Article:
While I don’t pretend to begin to comprehend all of the finer nuances in life, I have come to an age when life has elucidated certain aspects for me quite plainly. In terms of being an athlete I have come to realize that not only is running a gift but that speed is a privilege and not a right. The last few months, without rhyme or reason, the times I’ve posted in my training and racing have been all over the board. At times flashes of my own mediocre genre of brilliance and then just as readily — naught. With seeming insouciance I can feel great and post lousy times or I can feel anemic only to discover I’ve run a season’s best. Notice however I’m not saying a personal best but rather a season’s best. I’m nowhere near as fast as I used to be a mere 18 months ago.
Is the challenge now for me to try and regain my speed? Is it possible? And do I even want to bother trying? Is it alright just to be able to run the distances that I do without being worried about times? After all, even at my best I was nowhere near qualifying for Boston or New York. Or is the challenge now to continue to further my distances as I did with this year’s Niagara Ultra? Or is it to continue being fit enough to race marathons around the globe?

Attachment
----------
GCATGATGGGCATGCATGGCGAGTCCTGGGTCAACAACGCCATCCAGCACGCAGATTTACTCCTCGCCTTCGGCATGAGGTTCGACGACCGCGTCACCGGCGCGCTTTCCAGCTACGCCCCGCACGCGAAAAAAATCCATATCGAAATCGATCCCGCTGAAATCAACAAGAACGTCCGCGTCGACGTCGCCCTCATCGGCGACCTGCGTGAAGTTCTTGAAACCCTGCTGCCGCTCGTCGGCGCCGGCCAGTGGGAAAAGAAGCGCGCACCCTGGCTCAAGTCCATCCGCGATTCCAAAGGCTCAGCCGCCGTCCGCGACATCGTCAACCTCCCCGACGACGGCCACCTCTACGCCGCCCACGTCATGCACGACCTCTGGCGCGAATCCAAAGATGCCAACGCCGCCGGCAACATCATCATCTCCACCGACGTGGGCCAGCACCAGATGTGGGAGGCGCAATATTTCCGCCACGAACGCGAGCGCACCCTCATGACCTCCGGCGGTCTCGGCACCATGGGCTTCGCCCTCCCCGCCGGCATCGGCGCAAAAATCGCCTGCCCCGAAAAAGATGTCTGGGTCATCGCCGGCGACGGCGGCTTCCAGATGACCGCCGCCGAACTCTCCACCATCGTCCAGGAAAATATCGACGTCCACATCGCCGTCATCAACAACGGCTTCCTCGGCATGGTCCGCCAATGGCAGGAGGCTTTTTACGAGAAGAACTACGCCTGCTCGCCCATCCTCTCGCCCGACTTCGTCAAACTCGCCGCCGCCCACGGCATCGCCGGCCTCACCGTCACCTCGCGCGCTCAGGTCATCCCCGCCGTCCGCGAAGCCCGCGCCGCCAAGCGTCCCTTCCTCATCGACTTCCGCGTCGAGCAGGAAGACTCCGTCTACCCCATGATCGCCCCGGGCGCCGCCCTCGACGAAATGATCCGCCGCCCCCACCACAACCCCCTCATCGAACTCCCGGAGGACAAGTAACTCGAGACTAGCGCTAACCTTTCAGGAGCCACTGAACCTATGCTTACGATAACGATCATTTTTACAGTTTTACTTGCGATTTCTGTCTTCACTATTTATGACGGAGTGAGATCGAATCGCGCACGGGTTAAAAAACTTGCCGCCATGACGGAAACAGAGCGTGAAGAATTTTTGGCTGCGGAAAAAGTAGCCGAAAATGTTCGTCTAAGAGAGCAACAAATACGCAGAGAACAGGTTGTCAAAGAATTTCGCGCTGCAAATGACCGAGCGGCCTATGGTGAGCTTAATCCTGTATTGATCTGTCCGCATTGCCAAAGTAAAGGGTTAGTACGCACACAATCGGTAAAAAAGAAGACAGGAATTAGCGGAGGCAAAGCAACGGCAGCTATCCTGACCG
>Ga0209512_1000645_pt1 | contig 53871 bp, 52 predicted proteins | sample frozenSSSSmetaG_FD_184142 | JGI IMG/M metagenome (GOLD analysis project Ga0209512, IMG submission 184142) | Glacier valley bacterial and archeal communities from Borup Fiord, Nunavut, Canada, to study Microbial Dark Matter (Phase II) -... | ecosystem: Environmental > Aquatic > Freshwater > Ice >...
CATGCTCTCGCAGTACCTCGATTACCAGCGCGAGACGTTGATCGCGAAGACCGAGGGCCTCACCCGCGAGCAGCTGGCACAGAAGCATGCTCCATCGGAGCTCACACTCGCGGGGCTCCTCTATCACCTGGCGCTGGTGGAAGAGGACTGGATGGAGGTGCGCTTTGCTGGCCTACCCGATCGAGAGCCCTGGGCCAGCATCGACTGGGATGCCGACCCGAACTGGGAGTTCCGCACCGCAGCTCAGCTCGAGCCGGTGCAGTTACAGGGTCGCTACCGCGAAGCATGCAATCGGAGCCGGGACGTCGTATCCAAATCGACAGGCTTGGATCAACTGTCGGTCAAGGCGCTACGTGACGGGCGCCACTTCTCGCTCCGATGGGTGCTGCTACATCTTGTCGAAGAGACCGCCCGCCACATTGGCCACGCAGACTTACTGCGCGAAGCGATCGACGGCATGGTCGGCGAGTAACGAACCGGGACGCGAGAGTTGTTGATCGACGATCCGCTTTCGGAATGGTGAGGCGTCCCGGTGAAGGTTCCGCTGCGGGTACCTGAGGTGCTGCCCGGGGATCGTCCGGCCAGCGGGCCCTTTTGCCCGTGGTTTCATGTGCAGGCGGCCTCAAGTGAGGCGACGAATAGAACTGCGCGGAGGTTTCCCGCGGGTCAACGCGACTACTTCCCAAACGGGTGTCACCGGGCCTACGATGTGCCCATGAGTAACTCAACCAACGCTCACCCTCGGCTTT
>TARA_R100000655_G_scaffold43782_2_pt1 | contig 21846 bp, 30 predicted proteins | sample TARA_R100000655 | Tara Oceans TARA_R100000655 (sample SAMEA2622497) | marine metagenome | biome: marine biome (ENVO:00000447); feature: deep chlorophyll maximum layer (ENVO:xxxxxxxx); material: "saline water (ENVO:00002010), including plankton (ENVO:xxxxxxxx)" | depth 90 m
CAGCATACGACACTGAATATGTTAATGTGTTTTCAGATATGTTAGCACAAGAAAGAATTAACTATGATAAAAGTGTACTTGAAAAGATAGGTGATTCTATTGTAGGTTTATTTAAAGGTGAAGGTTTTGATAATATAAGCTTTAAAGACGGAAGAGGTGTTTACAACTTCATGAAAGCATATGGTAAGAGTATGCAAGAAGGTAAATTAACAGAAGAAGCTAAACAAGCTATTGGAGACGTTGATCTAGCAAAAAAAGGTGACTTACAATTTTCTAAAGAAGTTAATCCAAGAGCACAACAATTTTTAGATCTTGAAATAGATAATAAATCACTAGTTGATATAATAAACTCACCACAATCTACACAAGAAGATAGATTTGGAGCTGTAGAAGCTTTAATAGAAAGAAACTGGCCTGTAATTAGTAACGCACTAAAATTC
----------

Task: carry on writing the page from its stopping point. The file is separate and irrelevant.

I can still run marathons. I’m convinced I can still get an ultra in once a year as well. And while I’m certain that I’m running greater distances than 9 out of 10 of the runners out there I am noticing that I’m being passed on my training runs more often than I used to be. It is a blow to the ego to be sure. But ultimately does it really matter? And if it doesn’t matter, is it a sign of acquiescence? Of giving in to age? Or is it a demonstration of maturity and wisdom to not only accept but to appreciate and value what is? That at an age when succumbing to midlife paunches, aching joints, and fatigue is the norm I can still run for 3 or 4 hours at a time?
Even if I’m not covering the same distance in that span as I once did not so long ago.